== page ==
Philomène Longpré’s Queen of the Night

Share on FacebookTweet about this on TwitterPin on PinterestShare on Google+


Cereus Queen of the Night.

Cereus is a type of cactus that blooms for one glorious night before its flowers wither and die. Sphinx moths, drawn to the smell, come in cloud-like flocks to pollinate the shy plant. For that one evening, the Cereus cactus is Queen of the Night. Montreal installation artist Philomène Longpré saw one while in New Mexico. “You have to wait,” she says, “You cannot predict when it will happen. When it happens, there’s nothing but this big white flower that opens and all these moths from nowhere. You never forget it.”

Turns out Longpré is a bit unforgettable herself, and fortunately seems to bloom a lot longer than one night. Her latest piece, Cereus Queen of the Night, is showing on home turf at the PHI Centre as part of the Elektra Festival.

Like its namesake, Longpré’s installation can be coaxed into full magnificence, but the event requires patience and a bit of luck. On first appearance, Cereus looks like a giant mechanical bud suspended upside down from the ceiling in a darkened room. It’s a harmonious blend of opposing forces. The enormous bud looks weightless, as if floating. The curvilinear flower with its graceful petals is offset by its mechanical parts. Once visitors arrive, things start to transform. The room fills with eerie, almost terrifying insect sounds. The petals of the flower change in opacity and begin to open. A ghostly woman’s image appears on and within the petals.

“It isn’t a video game,” Longpré says. “There isn’t direct action. But when visitors come, they will sense the changes taking place.” Not only does the presence and proximity of visitors cause Cereus to respond, but even events that the machine generates cause transformations. In other words, Cereus reacts to her/itself.

This is due to specially created “screens” that Longpré designed and built as the petals of Cereus. “I call them Responsive Video Membranes,” she explains. “They are designed to respond to the video they present. I designed these specifically to match with the images I’m presenting, like colour, brightness of the video, and to the images.”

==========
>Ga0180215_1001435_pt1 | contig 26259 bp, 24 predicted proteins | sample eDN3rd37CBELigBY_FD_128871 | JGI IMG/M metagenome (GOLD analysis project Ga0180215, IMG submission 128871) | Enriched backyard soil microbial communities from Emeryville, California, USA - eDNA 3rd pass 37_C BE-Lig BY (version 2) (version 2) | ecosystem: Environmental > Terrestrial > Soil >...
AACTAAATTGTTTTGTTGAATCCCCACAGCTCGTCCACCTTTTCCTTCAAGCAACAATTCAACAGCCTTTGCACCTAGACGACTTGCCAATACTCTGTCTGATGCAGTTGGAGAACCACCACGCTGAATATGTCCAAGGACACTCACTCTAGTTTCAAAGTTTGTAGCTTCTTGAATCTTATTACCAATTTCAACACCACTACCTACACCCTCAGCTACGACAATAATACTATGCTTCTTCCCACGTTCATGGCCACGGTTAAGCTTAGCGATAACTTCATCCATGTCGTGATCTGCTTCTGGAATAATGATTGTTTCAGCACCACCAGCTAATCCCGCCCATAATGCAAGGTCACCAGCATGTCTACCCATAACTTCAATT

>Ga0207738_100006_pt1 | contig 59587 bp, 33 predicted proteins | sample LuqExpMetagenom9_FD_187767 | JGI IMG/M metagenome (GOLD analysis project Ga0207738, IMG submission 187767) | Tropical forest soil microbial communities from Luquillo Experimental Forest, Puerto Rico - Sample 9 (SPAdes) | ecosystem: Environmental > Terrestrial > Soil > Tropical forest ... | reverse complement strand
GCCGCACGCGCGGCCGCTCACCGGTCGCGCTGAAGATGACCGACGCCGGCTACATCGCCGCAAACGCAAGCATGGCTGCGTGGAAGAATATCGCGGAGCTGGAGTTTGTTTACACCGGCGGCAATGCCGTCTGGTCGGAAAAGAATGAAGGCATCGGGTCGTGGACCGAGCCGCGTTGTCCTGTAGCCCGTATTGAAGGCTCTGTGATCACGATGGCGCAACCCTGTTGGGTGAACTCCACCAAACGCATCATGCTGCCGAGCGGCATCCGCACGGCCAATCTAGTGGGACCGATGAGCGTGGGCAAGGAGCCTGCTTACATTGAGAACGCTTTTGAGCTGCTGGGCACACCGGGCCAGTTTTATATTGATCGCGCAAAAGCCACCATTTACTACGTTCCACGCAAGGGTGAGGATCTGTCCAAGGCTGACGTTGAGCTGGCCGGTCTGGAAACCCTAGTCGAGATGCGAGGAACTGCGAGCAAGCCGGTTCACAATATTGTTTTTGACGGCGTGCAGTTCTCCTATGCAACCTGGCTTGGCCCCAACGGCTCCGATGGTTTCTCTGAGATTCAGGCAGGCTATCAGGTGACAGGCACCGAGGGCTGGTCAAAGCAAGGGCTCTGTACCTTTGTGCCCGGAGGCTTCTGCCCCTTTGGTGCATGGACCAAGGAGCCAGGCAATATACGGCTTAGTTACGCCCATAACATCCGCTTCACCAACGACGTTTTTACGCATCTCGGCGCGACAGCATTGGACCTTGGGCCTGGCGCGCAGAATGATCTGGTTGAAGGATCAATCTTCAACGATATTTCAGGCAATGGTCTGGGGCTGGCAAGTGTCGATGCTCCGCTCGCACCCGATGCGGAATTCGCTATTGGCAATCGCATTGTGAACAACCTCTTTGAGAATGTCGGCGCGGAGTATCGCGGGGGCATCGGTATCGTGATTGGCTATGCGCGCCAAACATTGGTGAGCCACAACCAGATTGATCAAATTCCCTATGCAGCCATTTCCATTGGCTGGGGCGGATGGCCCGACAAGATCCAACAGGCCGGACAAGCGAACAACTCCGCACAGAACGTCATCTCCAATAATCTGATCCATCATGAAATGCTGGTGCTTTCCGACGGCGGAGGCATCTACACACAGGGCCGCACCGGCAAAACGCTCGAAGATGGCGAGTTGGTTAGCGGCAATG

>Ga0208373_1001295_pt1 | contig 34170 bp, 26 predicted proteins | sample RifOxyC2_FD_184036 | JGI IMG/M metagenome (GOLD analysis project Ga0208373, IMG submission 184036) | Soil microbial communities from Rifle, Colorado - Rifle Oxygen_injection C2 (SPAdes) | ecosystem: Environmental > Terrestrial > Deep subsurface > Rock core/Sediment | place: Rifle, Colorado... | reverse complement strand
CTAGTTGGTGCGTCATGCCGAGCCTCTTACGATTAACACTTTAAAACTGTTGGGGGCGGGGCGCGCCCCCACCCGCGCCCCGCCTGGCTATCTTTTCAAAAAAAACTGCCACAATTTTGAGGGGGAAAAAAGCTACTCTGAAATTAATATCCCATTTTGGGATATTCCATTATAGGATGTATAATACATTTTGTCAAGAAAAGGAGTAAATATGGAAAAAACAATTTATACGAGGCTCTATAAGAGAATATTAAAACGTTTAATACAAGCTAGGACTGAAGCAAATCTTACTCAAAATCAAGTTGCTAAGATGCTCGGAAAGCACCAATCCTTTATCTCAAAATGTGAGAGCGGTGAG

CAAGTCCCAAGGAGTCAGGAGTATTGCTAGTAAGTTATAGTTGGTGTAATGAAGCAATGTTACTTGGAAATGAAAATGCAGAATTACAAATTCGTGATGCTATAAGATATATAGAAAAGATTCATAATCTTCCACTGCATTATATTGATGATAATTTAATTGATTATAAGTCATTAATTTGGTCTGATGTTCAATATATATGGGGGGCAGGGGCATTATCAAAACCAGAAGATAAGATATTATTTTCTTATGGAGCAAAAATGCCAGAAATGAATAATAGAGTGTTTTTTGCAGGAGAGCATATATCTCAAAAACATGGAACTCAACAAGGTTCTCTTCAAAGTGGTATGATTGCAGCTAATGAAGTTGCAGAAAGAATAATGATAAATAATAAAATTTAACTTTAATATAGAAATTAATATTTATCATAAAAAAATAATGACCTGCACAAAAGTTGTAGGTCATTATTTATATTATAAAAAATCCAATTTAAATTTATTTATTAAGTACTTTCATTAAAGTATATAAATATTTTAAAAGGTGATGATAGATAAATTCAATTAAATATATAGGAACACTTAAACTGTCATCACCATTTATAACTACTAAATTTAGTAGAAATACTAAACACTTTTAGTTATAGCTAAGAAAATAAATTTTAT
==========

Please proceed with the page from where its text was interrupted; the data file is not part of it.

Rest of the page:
Longpré’s work also examines how the environment affects people’s emotional responses to screen imagery. “Seeing a movie on an airplane or in a theatre is different,” she says. “The environment affects the experience. I wanted to take care of every detail in the room.” The room and environment are very much a part of the work, making it both immersive and interactive.

In the same way that Sphinx moths are drawn to the Cereus cactus, Longpré wants some viewers to be drawn to her work. “Some people will look at it from far away, some with more intimacy,” she says. “There are no rules. You can stay five minutes or an hour. There’s no beginning and no ending. It is a non-linear experience.”

In particular, Cereus is meant to evoke changing emotions. “I am interested in the transition between two emotions,” Longpré explains. “The nuance between feeling peaceful and a very different sensation, whatever it is.” In particular, this is achieved through the video narrative of a female character. “That is the heart of the system,” Longpré says. “I want people to meet her. But, she doesn’t talk,” says Longpré, “she communicates through her body, without words.”

Ultimately, Longpré’s goal is not to create an optimized technology, but to evoke an emotional experience. “Technologies are tools for me, like a pencil or a brush,” she says. “I’m looking for the final experience. It’s all about that experience. Something happens and you can feel it.” ■

Cereus Queen of the Night is on at the PHI Centre (407 St-Pierre) as part of the Elektra Festival, May 4-18, free

Share on FacebookTweet about this on TwitterPin on PinterestShare on Google+

2 Replies to "Philomène Longpré's Queen of the Night "

Leave a reply